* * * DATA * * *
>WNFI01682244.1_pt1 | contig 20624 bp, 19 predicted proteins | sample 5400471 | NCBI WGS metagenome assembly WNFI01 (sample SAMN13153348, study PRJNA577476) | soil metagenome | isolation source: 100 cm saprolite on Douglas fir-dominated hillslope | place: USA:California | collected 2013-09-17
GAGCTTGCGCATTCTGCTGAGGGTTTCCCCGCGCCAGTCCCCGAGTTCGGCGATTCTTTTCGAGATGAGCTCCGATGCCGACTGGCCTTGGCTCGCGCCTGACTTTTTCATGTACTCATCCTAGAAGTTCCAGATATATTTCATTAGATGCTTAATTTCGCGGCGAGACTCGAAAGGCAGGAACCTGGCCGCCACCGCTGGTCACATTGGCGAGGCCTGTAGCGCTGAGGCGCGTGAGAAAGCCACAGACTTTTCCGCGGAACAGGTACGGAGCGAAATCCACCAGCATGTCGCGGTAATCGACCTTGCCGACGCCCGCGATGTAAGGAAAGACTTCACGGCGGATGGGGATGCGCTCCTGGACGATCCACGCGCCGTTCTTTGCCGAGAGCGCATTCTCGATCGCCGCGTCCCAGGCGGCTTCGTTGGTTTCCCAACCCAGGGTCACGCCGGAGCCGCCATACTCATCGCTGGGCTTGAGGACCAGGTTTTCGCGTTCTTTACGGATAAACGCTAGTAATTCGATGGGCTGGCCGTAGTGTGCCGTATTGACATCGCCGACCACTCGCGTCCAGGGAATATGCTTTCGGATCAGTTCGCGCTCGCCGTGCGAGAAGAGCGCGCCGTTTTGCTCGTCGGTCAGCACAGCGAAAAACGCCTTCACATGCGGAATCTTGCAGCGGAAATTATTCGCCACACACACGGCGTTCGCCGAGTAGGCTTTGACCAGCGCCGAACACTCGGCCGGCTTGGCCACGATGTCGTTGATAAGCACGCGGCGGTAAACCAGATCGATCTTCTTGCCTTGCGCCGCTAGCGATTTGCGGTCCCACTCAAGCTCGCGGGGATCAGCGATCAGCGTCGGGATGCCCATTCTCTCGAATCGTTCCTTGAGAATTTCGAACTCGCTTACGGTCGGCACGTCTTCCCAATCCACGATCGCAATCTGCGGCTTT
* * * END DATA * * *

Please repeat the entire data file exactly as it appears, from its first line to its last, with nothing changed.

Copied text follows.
>WNFI01682244.1_pt1 | contig 20624 bp, 19 predicted proteins | sample 5400471 | NCBI WGS metagenome assembly WNFI01 (sample SAMN13153348, study PRJNA577476) | soil metagenome | isolation source: 100 cm saprolite on Douglas fir-dominated hillslope | place: USA:California | collected 2013-09-17
GAGCTTGCGCATTCTGCTGAGGGTTTCCCCGCGCCAGTCCCCGAGTTCGGCGATTCTTTTCGAGATGAGCTCCGATGCCGACTGGCCTTGGCTCGCGCCTGACTTTTTCATGTACTCATCCTAGAAGTTCCAGATATATTTCATTAGATGCTTAATTTCGCGGCGAGACTCGAAAGGCAGGAACCTGGCCGCCACCGCTGGTCACATTGGCGAGGCCTGTAGCGCTGAGGCGCGTGAGAAAGCCACAGACTTTTCCGCGGAACAGGTACGGAGCGAAATCCACCAGCATGTCGCGGTAATCGACCTTGCCGACGCCCGCGATGTAAGGAAAGACTTCACGGCGGATGGGGATGCGCTCCTGGACGATCCACGCGCCGTTCTTTGCCGAGAGCGCATTCTCGATCGCCGCGTCCCAGGCGGCTTCGTTGGTTTCCCAACCCAGGGTCACGCCGGAGCCGCCATACTCATCGCTGGGCTTGAGGACCAGGTTTTCGCGTTCTTTACGGATAAACGCTAGTAATTCGATGGGCTGGCCGTAGTGTGCCGTATTGACATCGCCGACCACTCGCGTCCAGGGAATATGCTTTCGGATCAGTTCGCGCTCGCCGTGCGAGAAGAGCGCGCCGTTTTGCTCGTCGGTCAGCACAGCGAAAAACGCCTTCACATGCGGAATCTTGCAGCGGAAATTATTCGCCACACACACGGCGTTCGCCGAGTAGGCTTTGACCAGCGCCGAACACTCGGCCGGCTTGGCCACGATGTCGTTGATAAGCACGCGGCGGTAAACCAGATCGATCTTCTTGCCTTGCGCCGCTAGCGATTTGCGGTCCCACTCAAGCTCGCGGGGATCAGCGATCAGCGTCGGGATGCCCATTCTCTCGAATCGTTCCTTGAGAATTTCGAACTCGCTTACGGTCGGCACGTCTTCCCAATCCACGATCGCAATCTGCGGCTTT